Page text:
In partnership with The Washington Post Magazine, DoubleX contributors debate a new question each week and invite you to join in. This week: With Hollywood awards season in full swing, we wonder: Should men and women be honored in separate categories?
Dana Stevens : One possible answer: Yes, because if they weren't men would just win every year. Best Director is a unisex category and no woman has ever won it. Only three have ever been nominated.
Kerry Howley : Dana rightly points out that the nongendered category of Best Director leads to a mostly male list of honorees. But does anyone think the best response to this is to add an award for "Best Directress"? Doesn't that smack of condescension, or at least of accommodation? Is the division between actors and actresses acceptable just because it's traditional? The division bothers me because award shows are yet another arena in which gender is seen as the dividing line around which human beings must sort themselves. We lavish actors with praise for mutability on the screen, but then demand that their "authentic" identities conform to old categories.
Dana Stevens : Agreed, which is why I wanted to qualify that with "one possible answer." Kerry's example of Best Directress illustrates how unsatisfying the actress category is. It's also worth noting that many female performers now call themselves "actors," which I admit sometimes occasions an eye roll (like when Jessica Alba or someone does it) but makes perfect sense. I know I wouldn't want to be referred to as an '"authoress."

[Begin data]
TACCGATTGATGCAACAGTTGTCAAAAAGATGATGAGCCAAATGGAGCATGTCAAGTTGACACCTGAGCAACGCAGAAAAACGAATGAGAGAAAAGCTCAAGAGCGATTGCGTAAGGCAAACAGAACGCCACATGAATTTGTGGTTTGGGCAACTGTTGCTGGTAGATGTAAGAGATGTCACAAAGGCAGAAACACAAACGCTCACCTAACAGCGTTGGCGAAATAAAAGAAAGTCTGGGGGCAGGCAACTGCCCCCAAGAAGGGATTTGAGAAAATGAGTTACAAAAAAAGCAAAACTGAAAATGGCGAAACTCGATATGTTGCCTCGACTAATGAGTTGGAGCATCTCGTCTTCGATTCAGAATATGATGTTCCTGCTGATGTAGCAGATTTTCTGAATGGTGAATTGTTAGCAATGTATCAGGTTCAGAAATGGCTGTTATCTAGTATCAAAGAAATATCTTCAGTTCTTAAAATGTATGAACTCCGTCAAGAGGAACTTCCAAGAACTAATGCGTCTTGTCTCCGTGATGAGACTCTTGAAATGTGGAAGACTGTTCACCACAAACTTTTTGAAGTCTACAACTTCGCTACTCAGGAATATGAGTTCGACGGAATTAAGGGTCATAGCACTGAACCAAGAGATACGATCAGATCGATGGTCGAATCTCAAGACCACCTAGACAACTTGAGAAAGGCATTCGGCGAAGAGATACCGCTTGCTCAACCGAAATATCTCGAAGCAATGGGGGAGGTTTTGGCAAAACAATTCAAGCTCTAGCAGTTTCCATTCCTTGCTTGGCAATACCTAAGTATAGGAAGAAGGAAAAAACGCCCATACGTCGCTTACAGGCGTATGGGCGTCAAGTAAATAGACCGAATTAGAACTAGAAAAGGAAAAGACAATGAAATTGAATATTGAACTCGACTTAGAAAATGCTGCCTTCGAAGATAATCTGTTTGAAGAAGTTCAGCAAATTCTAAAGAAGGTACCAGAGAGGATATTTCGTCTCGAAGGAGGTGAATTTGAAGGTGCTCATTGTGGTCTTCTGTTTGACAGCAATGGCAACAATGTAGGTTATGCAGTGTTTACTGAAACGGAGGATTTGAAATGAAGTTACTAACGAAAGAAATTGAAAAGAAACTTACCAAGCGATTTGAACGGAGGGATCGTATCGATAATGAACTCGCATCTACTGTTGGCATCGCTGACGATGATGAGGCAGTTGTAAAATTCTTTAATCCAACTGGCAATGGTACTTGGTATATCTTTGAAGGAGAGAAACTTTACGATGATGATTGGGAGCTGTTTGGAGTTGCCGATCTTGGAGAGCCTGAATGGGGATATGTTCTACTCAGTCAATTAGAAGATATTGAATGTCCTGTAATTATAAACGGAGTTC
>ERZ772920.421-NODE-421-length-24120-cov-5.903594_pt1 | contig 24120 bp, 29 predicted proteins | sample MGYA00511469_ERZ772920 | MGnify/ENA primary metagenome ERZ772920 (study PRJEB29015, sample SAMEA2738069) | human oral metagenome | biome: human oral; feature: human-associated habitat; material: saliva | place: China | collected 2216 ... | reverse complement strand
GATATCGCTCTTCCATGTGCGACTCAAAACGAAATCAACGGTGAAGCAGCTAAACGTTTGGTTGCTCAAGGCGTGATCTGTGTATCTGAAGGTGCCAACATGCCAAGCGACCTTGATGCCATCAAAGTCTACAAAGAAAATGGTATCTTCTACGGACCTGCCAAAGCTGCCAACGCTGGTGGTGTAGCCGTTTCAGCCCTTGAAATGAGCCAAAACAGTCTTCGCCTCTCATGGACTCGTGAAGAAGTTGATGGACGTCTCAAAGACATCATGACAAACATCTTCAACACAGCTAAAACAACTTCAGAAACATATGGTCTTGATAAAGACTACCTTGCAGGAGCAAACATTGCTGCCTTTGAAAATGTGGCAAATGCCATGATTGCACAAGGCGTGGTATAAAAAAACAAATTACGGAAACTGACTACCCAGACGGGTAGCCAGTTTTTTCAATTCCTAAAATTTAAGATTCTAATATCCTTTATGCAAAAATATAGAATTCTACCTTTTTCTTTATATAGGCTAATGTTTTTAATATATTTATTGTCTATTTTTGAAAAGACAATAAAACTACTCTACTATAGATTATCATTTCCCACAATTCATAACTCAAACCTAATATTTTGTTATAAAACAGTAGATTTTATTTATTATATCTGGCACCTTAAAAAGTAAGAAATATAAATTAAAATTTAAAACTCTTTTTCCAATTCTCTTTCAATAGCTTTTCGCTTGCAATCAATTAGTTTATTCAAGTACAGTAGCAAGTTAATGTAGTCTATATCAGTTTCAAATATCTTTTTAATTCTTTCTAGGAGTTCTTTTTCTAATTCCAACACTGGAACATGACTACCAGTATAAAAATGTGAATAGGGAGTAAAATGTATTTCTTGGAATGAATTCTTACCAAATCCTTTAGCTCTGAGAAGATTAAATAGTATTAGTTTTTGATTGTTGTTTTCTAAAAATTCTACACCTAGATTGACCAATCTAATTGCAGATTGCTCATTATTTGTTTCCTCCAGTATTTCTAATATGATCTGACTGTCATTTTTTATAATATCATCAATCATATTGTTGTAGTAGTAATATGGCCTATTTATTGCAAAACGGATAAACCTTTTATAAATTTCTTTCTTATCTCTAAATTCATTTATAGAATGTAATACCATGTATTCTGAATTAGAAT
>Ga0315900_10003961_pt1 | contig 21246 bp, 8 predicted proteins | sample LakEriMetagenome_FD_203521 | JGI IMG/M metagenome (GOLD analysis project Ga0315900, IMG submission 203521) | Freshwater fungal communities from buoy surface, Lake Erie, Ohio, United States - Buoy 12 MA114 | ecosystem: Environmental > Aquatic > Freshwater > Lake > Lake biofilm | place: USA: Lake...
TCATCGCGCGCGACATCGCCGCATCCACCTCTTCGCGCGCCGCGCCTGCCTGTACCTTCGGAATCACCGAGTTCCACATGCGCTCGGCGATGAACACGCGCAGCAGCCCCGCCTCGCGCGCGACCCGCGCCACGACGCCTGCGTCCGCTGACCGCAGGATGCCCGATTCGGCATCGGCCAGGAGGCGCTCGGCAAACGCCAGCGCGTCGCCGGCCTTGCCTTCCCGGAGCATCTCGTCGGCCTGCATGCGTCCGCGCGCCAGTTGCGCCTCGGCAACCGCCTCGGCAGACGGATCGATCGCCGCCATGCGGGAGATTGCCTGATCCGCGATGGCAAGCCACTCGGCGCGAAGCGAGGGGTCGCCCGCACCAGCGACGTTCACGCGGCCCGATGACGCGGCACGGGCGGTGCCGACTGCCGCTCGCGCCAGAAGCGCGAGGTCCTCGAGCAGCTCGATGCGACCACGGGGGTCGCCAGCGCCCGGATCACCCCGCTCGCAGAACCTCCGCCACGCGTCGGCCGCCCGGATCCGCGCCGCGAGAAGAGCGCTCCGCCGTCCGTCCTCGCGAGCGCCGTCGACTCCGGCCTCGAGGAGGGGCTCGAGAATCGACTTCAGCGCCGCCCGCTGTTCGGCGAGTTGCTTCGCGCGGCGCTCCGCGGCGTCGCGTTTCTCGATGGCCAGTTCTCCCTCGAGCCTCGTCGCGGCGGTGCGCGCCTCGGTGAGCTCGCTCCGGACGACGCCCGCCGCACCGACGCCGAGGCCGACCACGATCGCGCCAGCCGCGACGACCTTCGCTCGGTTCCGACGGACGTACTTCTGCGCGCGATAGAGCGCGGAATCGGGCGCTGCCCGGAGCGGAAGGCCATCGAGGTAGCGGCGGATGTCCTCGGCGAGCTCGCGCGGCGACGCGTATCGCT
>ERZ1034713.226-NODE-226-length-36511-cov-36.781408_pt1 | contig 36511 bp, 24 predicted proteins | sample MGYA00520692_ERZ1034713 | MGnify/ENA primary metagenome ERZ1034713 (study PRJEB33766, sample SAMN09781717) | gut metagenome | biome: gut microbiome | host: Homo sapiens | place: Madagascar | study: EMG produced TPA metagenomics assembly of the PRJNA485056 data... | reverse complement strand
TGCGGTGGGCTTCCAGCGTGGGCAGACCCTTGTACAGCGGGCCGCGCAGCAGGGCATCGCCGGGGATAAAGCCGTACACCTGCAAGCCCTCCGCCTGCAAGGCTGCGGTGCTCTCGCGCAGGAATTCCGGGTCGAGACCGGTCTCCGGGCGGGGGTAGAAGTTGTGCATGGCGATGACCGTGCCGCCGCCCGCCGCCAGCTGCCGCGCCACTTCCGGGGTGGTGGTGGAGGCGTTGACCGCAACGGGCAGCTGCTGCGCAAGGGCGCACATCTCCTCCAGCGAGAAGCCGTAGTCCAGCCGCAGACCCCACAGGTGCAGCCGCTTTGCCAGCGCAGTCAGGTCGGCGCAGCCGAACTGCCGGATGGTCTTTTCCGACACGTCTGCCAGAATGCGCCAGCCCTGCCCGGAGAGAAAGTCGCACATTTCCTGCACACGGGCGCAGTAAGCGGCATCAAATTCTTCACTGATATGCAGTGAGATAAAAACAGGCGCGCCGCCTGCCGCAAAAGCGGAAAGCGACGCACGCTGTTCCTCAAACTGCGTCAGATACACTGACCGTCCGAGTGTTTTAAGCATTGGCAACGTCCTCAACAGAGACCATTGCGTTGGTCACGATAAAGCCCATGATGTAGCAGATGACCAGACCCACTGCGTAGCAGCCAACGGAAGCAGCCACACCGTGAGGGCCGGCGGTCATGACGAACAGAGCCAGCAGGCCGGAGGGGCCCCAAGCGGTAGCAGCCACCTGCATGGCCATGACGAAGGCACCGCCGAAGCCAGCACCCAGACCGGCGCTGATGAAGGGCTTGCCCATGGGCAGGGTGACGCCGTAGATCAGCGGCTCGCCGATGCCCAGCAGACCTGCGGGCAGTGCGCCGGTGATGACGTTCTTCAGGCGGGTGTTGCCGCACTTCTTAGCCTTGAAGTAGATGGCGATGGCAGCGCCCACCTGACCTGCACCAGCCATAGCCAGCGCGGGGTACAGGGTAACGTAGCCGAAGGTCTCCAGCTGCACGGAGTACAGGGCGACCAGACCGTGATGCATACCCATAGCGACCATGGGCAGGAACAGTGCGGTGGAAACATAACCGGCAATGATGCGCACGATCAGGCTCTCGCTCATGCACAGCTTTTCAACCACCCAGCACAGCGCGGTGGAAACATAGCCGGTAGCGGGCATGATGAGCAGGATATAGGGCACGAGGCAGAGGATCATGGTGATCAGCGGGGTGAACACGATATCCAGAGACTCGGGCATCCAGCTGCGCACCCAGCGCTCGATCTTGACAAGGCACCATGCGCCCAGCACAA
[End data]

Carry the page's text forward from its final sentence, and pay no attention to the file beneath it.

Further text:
Nina Rastogi : Above and beyond whether gender makes sense as an organizing category for human identity, Kerry, there's the question of whether gender specifically is the best divider for judging excellence in acting. This makes for a fun thought experiment: What about separating the nominees by age? Or by how physically demanding their role was? Frankly, I'd love to see "Best Acting in a Film With a Terrible Script" awarded separately from "Best Acting With a Decent or Better Script." Now there’s a way to separate the wheat from the chaff. At least the Golden Globes acknowledges this by separating nominees by gender and then by genre.
Amanda Marcotte : It's not in anyone's best interests to combine the categories. Fewer women winning statues would mean many fewer glamorous women crossing the stage in glamorous dresses, and that would drive down the show's ratings. No one wants to watch a sea of tuxedoes. Sadly, while women aren't as respected for their work, they're kept around for visual interest.
Photograph of Hurt Locker director Kathryn Bigelow by Dimitrios Kambouris/Getty Images.